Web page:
Vanessa Koltrane lived a routine life with her family in a little town near the Adirondack mountains. When her school changed its dress code to allow girls to wear pants, she asked her mother to buy her a pair of blue jeans, but was sternly rebuked and sent to her room. She stared out of her window at the towering mountains and pouted.

The next day, passing by her local corner store on the way to school, she saw a pair of bell-bottoms that looked just like she had seen on TV. She turned her eyes away, but the they lingered in her mind. She could barely pay attention in school. She wasn’t the only girl in a skirt, but she was sure hers was the ugliest and brownest.

On the way back, Vanessa stared longingly at the jeans. She knew she could never afford them, but maybe if she could just try them on it would be enough.

Moe took off his sunglasses to give her the side eye when she carried the pants in. He put out his cigarette and asked, “Did your mudda say ye could buy those, V? I don’t think I could sell them to yeh without permission, y’know. It’s not like she’d hafta guess which stoah they came from.” he screwed his face up into the odd, leering expression he made when he was practicing his comedy routine.

Vanessa knew Moe was from the Big City and didn’t share her mother’s old-fashioned values. “I’m just gonna try it on, Moe.”

Moe chuckled deep in his throat. “I won’t tell if you won’t.” He returned his sunglasses to his face in a symbolic show of turning a blind eye.

The pants were the most wonderful thing Vanessa had ever experienced. Just the feeling of them hugging her body was ecstasy. In the mirror she looked like she was a TV star. She stepped out of the dressing room and Moe grinned at her. “You like ’em?”

“Yes.” Vanessa twirled and leapt, exulting in the freedom of having no loose fitting cloth weighing her down. Moe laughed. “Gosh, V, I’d just give ’em to ya if ya mudda wouldn’t flay me alive. Ain’t she gonna be expectin’ you home about now?”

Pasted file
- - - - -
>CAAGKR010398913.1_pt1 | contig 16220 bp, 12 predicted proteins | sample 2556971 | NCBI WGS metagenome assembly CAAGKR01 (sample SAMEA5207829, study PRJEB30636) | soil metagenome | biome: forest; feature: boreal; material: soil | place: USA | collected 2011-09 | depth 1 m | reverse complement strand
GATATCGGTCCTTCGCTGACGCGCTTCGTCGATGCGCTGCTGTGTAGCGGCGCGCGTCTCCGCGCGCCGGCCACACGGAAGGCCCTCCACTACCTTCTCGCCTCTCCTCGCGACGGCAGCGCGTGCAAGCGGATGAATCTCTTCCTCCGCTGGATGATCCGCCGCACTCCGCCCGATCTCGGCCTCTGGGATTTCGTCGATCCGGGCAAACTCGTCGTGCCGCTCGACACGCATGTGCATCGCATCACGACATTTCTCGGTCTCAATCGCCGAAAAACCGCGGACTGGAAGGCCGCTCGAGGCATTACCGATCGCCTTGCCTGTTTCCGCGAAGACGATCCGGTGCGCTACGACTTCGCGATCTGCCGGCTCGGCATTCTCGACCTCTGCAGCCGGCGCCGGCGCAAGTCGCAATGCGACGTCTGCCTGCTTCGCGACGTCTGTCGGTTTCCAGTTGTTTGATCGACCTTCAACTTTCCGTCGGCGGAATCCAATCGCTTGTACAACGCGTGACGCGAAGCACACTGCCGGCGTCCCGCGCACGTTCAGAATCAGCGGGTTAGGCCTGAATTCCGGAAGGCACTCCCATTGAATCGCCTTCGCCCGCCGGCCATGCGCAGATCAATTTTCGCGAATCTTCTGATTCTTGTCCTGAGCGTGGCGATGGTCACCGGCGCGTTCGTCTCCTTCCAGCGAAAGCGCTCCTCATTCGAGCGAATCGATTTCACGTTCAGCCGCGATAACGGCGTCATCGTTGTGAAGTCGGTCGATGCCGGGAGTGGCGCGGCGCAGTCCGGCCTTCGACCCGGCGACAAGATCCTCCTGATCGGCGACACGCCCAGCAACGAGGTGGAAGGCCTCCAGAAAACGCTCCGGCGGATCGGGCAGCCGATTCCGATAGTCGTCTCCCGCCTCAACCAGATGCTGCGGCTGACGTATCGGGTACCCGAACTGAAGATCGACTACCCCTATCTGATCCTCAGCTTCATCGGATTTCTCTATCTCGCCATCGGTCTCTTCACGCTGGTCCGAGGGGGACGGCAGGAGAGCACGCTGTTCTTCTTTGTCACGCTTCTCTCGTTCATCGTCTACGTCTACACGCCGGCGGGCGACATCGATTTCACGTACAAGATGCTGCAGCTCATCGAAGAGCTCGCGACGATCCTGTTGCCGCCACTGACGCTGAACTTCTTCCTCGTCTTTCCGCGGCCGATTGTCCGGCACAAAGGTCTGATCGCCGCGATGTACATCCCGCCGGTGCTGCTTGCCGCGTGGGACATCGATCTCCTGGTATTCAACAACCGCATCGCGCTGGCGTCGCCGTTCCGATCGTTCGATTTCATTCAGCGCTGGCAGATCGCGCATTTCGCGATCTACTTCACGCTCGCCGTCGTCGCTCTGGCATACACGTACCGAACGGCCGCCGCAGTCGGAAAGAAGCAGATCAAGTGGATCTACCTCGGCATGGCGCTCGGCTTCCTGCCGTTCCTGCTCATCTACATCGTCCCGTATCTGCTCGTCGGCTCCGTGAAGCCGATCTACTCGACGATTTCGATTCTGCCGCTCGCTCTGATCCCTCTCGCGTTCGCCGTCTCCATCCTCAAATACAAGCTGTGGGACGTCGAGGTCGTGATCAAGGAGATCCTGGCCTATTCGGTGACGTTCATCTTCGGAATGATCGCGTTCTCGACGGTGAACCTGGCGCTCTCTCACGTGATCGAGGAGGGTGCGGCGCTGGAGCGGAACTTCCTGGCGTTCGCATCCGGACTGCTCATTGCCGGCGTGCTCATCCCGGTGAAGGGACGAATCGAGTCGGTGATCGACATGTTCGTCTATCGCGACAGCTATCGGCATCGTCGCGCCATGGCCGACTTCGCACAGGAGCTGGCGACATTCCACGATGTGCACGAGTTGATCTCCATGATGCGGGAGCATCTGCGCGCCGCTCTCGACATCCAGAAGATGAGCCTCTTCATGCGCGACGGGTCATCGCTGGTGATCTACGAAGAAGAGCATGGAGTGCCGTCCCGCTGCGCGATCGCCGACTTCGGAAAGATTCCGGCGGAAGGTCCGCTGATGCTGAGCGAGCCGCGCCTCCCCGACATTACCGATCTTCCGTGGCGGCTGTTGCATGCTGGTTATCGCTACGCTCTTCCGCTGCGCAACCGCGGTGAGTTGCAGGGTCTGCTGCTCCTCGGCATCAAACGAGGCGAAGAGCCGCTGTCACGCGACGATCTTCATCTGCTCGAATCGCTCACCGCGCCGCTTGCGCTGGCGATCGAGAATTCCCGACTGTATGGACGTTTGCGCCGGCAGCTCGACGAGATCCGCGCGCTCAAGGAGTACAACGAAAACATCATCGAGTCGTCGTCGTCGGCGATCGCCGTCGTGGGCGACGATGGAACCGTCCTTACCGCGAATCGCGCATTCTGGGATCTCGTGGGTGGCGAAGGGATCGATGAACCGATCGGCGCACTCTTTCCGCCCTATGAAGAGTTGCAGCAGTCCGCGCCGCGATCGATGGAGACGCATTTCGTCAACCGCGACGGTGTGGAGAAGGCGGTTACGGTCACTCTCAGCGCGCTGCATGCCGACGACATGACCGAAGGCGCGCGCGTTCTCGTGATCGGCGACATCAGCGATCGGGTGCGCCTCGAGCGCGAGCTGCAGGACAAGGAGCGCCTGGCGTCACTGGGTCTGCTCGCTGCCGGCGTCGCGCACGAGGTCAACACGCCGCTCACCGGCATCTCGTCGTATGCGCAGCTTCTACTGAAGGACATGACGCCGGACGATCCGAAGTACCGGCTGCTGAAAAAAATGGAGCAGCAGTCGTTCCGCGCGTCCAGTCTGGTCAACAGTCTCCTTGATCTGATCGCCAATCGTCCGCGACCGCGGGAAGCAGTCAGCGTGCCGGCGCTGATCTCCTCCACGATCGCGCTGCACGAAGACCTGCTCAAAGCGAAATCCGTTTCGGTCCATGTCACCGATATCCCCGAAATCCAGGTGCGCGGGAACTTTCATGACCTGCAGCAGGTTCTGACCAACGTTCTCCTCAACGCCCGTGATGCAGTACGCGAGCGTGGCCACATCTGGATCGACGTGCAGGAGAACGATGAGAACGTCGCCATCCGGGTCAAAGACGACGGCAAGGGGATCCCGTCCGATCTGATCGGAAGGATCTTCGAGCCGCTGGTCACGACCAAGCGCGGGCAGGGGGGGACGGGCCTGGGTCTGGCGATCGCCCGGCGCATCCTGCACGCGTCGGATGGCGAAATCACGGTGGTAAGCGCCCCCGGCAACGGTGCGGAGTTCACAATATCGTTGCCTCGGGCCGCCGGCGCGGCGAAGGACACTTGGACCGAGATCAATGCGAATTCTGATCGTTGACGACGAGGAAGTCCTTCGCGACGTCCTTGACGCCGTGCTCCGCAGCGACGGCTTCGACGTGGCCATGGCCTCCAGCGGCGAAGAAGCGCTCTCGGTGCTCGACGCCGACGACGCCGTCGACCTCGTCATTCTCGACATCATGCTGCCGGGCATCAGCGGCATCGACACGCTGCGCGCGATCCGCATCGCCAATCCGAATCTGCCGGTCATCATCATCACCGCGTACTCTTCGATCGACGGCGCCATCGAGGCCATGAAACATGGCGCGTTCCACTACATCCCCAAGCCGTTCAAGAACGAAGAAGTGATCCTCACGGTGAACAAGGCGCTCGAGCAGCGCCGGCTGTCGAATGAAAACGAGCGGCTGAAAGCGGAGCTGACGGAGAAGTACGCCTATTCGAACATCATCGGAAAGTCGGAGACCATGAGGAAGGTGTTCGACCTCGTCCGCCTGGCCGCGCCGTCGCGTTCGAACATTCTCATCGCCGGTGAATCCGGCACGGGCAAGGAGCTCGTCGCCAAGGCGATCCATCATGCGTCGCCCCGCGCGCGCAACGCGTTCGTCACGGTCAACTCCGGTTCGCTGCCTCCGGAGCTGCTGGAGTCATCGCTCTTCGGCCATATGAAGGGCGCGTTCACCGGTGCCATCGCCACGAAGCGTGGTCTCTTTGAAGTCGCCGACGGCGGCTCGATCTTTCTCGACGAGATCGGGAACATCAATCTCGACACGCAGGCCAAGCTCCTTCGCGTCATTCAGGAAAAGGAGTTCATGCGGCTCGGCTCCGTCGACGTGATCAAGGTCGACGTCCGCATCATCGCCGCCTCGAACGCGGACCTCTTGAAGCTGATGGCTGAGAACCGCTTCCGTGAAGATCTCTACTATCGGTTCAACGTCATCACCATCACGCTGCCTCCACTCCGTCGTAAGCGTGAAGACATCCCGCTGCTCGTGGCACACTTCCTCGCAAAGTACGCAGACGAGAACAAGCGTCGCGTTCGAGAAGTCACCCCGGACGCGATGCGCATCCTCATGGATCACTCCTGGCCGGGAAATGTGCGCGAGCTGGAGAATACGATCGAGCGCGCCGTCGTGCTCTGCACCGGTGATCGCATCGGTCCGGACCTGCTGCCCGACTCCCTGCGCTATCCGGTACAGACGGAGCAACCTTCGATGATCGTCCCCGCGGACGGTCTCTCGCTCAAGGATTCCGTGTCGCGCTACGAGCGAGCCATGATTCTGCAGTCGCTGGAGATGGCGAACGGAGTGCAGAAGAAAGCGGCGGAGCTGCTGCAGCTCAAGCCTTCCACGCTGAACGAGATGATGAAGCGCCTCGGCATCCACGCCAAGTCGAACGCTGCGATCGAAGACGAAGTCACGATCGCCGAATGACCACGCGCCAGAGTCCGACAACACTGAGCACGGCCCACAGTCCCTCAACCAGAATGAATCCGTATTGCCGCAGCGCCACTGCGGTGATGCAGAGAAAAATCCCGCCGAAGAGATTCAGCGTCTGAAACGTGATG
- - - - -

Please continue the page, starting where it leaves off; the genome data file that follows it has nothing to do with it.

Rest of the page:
Vanessa froze. Why did she have to take these off? Moe was even going to give them to her for free. The only thing in the way was her mother. She wrote it off and resumed dancing.

“Hey,” Moe said after a moment, “honey, I think it’s time for you to change back and head home.

Vanessa strutted in front of the mirror in the open dressing room door. “Do you think I look like a movie star?”

“You look like a princess, sweetheart, now I know yer mom is a piece a work and it ain’t fair, but I’d really appreciate if ya could maybe get moving.”

Vanessa did not want to go home. She was happy here. She just wanted to stay here in these pants. Not forever, necessarily, just a little longer. She spun around to beg Moe for more time, but he looked different. Moe’s sunglasses were back in his hand. She watched his face contort again for his comedy routine, but it did so much too slowly to maintain any joke.

She stood silent and stared. mouth stretch out to one side and his eyes bug out as usual, but achingly slowly. They seemed to just keep stretching further and further, buggier and buggier. As this happened, Vanessa felt like the air around her had grown heavier. When she breathed in it felt like she was breathing molasses.